While many are critical of the media in the United States, journalists provide a useful counterbalance to potential abuses of power. The media also provides a platform for people to discuss the country’s problems and propose solutions. While such discussions can often be long and painful, they are better than the alternative of a repressed media. The reform of the Soviet Union began by lifting some of the numerous restrictions on the media and similar changes are necessary for Russia today. The prospects for such progress at the moment, though, are dim. 

In these conditions, where is change likely to come from? Just as many Americans are now focused on the rise of a new generation, led by the high school students from Florida seeking to ensure that their schools are safe, Russia has also seen surprising political activism among high school students. 

Last year, Navalny organized street protests against corruption in which many of the participants were younger than 18. While it is hard to determine exactly how many youths participated, the numbers were large enough to begin to change perceptions about what is possible in Russian society. The generation of Russians born in 2000 or later has only known their national leader to be Vladimir Putin. Putin, who took office at the beginning of 2000 and has controlled the levers of power ever since, returned to the presidency in 2012, taking back the office from 4-year place-holder Dmitry Medvedev. Putin’s decision to extend his personal rule effectively snuffed out any hopes for peaceful political or economic reform in Russia short of regime change.  

Will the younger generation have the grit and determination to contest the entrenched interests in the Russian state that currently seek to protect their vast and ill-gotten gains? Putin has signaled clearly that he will not leave without a fight. 

Despite growing up in a highly regulated media environment, Russia’s young people have begun to express themselves publicly and without fear. While such activism is not universal, and many people of the rising generation remain focused on their personal interests or their careers, the appearance of a new group willing to speak out against official abuse of power and in favor of alternatives is a sign of hope.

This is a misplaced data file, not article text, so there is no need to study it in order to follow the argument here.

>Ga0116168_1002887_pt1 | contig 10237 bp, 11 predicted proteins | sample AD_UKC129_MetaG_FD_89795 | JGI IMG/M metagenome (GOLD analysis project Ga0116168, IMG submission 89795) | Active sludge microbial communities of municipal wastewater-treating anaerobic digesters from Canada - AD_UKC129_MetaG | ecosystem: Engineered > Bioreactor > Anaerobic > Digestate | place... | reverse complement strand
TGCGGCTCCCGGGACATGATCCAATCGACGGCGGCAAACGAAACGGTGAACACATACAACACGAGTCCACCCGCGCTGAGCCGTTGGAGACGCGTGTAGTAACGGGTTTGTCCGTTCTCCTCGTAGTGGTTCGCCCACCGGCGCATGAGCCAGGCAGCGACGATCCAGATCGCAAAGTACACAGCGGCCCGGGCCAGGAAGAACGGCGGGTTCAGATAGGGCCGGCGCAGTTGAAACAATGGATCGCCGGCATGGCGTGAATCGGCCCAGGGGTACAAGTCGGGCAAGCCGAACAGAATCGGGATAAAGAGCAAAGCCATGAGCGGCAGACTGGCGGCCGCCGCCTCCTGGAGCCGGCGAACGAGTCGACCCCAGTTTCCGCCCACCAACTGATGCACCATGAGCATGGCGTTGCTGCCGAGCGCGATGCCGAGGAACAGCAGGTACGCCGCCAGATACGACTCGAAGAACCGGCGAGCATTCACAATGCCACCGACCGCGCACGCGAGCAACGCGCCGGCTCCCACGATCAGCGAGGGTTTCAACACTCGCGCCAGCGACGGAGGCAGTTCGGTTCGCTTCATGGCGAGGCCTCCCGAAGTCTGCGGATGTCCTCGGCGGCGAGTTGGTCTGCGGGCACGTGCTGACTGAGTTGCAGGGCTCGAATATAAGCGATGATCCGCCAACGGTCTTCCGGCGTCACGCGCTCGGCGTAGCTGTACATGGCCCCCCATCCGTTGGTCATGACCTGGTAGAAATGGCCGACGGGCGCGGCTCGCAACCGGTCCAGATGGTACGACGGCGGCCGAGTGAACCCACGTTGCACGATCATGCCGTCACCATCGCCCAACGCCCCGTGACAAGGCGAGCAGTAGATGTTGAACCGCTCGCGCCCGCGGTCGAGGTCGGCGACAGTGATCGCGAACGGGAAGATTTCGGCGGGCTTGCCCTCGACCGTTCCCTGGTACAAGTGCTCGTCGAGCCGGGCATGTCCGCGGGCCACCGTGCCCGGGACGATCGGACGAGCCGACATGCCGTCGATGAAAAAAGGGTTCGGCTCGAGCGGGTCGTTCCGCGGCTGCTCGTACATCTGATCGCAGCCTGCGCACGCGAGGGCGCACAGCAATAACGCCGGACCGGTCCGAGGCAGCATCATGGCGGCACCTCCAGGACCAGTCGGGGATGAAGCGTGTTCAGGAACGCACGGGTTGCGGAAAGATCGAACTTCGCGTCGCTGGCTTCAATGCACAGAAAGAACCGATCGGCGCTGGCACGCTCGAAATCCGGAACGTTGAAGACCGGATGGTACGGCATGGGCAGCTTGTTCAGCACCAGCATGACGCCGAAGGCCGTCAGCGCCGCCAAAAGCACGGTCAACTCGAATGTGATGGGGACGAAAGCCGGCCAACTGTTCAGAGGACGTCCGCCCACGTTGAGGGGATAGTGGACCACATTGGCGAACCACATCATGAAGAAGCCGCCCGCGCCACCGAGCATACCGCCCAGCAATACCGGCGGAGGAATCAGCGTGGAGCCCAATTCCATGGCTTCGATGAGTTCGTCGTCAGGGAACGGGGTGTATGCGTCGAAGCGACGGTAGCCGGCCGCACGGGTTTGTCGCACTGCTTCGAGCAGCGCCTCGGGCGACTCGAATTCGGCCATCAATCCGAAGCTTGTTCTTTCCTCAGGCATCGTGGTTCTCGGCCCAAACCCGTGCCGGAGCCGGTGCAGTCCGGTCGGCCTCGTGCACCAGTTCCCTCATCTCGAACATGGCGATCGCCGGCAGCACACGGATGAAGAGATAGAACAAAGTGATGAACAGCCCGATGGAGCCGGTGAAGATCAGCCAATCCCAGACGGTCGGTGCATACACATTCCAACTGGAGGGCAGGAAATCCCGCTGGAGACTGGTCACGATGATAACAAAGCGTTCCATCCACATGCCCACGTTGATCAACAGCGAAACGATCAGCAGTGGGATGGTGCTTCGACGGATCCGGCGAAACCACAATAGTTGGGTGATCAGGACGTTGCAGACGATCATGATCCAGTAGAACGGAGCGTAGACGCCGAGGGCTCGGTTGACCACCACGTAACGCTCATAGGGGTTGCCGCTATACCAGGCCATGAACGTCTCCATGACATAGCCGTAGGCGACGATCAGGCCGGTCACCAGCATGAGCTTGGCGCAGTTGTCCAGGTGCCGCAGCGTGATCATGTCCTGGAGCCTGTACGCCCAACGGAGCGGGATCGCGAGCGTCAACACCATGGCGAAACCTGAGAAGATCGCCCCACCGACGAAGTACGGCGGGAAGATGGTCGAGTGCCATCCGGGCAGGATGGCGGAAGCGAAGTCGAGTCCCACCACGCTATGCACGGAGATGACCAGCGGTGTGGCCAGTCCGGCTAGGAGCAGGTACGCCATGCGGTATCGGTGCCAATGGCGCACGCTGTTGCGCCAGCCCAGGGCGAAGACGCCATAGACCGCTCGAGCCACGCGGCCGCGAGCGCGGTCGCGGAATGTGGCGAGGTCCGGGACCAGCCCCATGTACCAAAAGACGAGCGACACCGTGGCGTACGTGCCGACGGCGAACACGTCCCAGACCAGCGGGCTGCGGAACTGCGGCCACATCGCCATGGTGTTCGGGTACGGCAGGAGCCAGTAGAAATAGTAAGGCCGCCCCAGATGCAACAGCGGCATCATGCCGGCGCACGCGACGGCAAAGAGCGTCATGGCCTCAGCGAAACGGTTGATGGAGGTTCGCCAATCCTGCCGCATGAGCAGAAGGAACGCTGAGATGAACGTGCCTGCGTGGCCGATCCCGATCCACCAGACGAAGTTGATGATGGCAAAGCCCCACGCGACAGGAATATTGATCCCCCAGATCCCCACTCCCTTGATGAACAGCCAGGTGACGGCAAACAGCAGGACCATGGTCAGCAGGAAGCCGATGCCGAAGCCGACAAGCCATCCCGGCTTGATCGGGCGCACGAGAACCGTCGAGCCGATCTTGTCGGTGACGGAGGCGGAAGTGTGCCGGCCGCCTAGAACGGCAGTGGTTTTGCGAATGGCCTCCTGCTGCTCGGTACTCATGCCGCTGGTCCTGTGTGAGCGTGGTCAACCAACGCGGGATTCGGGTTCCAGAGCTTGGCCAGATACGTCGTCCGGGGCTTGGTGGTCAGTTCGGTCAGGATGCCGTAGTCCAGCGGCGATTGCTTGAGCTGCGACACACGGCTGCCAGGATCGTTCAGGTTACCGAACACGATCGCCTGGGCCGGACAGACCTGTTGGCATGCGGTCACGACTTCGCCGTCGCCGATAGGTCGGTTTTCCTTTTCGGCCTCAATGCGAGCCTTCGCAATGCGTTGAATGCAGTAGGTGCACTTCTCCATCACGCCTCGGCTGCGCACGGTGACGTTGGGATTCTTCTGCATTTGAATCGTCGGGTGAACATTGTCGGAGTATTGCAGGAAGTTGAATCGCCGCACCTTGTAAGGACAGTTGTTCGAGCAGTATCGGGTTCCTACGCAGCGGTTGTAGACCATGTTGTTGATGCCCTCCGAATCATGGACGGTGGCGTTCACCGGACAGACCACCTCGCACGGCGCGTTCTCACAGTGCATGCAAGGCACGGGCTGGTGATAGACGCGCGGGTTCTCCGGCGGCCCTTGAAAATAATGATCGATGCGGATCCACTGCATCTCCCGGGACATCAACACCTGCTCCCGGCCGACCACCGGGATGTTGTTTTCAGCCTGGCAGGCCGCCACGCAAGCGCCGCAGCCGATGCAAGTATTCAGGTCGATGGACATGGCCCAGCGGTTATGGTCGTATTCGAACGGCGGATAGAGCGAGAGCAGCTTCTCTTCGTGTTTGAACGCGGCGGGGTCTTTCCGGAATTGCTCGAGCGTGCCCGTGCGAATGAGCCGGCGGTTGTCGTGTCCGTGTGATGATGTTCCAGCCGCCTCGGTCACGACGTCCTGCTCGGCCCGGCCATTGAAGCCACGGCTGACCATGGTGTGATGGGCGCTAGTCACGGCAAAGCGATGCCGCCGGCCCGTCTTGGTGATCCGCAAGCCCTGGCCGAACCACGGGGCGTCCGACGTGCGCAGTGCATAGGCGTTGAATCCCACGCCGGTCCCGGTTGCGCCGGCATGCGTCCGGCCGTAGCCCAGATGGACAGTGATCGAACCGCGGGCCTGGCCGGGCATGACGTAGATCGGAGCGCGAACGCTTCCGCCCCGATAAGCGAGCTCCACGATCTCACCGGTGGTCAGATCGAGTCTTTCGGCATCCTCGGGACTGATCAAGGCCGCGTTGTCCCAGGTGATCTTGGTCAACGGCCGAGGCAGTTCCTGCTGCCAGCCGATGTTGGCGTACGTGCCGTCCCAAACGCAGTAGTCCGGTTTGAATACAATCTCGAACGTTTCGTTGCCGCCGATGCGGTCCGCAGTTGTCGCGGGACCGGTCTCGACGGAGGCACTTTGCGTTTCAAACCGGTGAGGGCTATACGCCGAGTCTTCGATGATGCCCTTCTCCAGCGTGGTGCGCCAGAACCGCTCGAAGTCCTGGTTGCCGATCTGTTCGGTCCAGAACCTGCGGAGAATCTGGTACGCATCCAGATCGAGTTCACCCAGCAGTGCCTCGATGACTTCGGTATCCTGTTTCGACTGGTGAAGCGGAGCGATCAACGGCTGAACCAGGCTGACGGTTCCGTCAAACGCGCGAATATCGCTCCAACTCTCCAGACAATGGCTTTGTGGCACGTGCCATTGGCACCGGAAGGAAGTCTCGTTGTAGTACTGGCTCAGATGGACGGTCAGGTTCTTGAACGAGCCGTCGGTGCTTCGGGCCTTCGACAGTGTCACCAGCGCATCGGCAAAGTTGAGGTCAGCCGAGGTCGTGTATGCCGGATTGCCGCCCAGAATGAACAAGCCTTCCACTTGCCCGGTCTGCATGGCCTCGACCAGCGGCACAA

Growing protests in the regions following incidents of deadly fires and sickening exposures to poisons suggests that the public is ready for a government that prioritizes the health and safety of its citizens over benefits for the well connected. The public acts of defiance effectively create demand for an independent media that will hold Russian officials accountable.  

Nothing will happen in Russia without a struggle for power. The young generation has the benefit of taking a long-term approach. They also lack a fixation on the past and may be willing to take on long odds in an effort to force their country to live up to its potential. Putin’s propaganda, drawing on a long tradition of reactionary thought, will tell you that the situation can always get worse, so it is better to stick with the devil you know and not upset the status quo.  

But the potential of new media technologies has yet to be fully tapped. Authoritarians have figured out how to manipulate the internet to their advantage, but perhaps the younger generation may be able to wield these new tools against their powerful overlords. Simply maintaining the Russian status quo assures a continued sink into mediocrity. Little is likely to change without a free press or empowered youth. 


 Dr. Robert Orttung is an associate research professor of international affairs at George Washington University and the director of research at the GW Sustainability Collaborative. His interests include the development of media in Russia and questions of urban sustainability in the Arctic. He has also published books about Putin’s Olympics and the prospects for reform in Ukraine